ambivalent alliterative Pontius Pilate.

Of all the interactions Jesus has in his life, only two humans are mentioned in the creed. The first was his mother. The second is the Roman governor who granted permission and refused responsibility.

Crucified under Pontius Pilate, and buried.

I read through John’s account of Pilate’s presence. Pilate interrogates and interviews Jesus, then implores the Jewish leaders to release him. Pilate permits painful punishment, first flogging, second scornful spitting, finally crucifixion.

There is no alliteration for crucifixion. Nails through flesh, slow torture, asphyxiation. That should be enough to remember without introducing the self-justifying hand-washing Roman governor. Mary? Sure. List her name. But Pontius Pilate?

But what if you want to invite reflection when you profess what you believe? What if you want to suggest two people in Jesus’ life who made themselves available for someone else’s will? Mary said to God, “Whatever you say.” Pilate said to people, “Whatever you say.” The two acts of willing surrender of choice bracket Jesus’ life. One giving birth, the other death.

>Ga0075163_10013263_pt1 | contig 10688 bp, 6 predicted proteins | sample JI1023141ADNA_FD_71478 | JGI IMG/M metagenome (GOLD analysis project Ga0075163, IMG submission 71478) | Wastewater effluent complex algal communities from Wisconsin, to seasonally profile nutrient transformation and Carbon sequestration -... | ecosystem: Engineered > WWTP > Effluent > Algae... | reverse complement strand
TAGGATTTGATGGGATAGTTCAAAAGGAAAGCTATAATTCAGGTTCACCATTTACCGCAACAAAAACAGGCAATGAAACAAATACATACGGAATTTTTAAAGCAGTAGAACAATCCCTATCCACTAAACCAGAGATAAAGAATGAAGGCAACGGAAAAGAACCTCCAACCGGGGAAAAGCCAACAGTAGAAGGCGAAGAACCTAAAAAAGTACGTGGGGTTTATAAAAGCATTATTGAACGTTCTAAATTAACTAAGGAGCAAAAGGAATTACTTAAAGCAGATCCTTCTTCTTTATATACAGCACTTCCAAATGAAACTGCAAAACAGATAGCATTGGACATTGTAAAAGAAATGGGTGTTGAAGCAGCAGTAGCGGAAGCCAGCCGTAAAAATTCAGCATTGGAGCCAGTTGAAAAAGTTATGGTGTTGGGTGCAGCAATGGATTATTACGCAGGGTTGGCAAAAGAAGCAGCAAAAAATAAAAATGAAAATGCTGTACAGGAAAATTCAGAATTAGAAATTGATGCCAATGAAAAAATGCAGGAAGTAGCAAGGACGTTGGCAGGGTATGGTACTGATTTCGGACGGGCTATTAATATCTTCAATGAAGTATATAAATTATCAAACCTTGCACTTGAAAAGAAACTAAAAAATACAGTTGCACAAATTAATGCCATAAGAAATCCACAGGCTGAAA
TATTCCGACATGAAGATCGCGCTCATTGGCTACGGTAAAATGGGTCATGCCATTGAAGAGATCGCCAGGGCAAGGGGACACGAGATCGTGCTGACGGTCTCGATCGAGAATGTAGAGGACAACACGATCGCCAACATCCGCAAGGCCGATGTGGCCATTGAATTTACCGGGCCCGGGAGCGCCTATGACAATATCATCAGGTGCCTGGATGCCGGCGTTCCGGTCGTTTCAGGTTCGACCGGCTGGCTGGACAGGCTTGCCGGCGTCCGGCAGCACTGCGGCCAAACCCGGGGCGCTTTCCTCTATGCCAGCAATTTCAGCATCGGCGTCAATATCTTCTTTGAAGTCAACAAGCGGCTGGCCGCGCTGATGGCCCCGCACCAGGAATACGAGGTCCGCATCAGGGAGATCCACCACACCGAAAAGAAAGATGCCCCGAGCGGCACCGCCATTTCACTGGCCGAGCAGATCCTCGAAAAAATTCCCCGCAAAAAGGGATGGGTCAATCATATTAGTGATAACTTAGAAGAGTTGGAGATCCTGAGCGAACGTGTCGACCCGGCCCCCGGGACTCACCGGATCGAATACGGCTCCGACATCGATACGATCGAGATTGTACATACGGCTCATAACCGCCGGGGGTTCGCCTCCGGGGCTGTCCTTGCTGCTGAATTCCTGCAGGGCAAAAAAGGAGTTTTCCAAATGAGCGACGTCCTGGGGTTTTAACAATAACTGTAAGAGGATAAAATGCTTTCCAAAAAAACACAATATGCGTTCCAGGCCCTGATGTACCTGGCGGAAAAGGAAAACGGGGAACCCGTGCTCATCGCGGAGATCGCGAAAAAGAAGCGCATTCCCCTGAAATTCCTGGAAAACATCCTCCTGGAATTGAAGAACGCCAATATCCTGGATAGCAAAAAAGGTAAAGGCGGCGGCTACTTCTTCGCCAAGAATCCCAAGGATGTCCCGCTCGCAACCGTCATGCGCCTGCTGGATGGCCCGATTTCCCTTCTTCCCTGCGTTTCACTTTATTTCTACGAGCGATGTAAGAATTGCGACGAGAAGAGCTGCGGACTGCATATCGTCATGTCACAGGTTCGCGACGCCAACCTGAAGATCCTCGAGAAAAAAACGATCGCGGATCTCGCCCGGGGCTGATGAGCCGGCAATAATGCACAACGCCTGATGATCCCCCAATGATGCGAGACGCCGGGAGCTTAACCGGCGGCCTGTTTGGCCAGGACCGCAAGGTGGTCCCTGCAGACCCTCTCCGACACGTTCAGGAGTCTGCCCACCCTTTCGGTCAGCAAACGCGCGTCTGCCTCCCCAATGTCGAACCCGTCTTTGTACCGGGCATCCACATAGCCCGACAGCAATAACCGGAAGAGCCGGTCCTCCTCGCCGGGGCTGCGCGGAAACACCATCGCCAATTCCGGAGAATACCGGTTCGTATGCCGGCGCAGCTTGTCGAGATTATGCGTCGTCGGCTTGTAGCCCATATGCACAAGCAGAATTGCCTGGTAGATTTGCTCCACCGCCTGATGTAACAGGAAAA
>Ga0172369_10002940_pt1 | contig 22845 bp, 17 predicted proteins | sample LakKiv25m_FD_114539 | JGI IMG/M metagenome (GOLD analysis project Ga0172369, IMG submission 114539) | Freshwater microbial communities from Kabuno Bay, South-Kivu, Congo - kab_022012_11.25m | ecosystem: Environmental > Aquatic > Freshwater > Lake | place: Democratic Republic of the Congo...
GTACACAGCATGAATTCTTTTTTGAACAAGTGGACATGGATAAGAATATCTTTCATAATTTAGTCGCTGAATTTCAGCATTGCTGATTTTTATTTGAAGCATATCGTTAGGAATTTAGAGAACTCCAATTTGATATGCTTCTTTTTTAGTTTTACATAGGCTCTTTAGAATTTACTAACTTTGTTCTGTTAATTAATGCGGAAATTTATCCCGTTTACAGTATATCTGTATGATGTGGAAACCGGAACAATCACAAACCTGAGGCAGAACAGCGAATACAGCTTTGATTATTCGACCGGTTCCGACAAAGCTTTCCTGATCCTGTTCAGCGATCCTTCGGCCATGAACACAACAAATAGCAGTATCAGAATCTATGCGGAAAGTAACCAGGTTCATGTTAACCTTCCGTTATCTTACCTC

We daily wrestle with the threats and expectations of others: “We will depose you. We will riot. We will oppose you. We will cause problems that your boss won’t like.”  And every time we hand our responsibility for the life of Christ to the clamoring crowd, we understand the ambivalence of Pilate.

Mary’s openness brought her to the foot of the cross Pilate’s openness allowed to stand. Mary’s agony watching her son was far worse than Pilate’s agony over letting the bureacratic process run its politically expedient course. Mary’s mourning was deep. But so would be her delight.

These two names, recited for centuries, offer us the same options faced by Mary and Pilate.Because at the end of the clause, Jesus is buried,  but not at the end of the creed.

2 thoughts on “ambivalent alliterative Pontius Pilate.

  1. Pingback: Are Jews Christ-Killers? « MackQuigley

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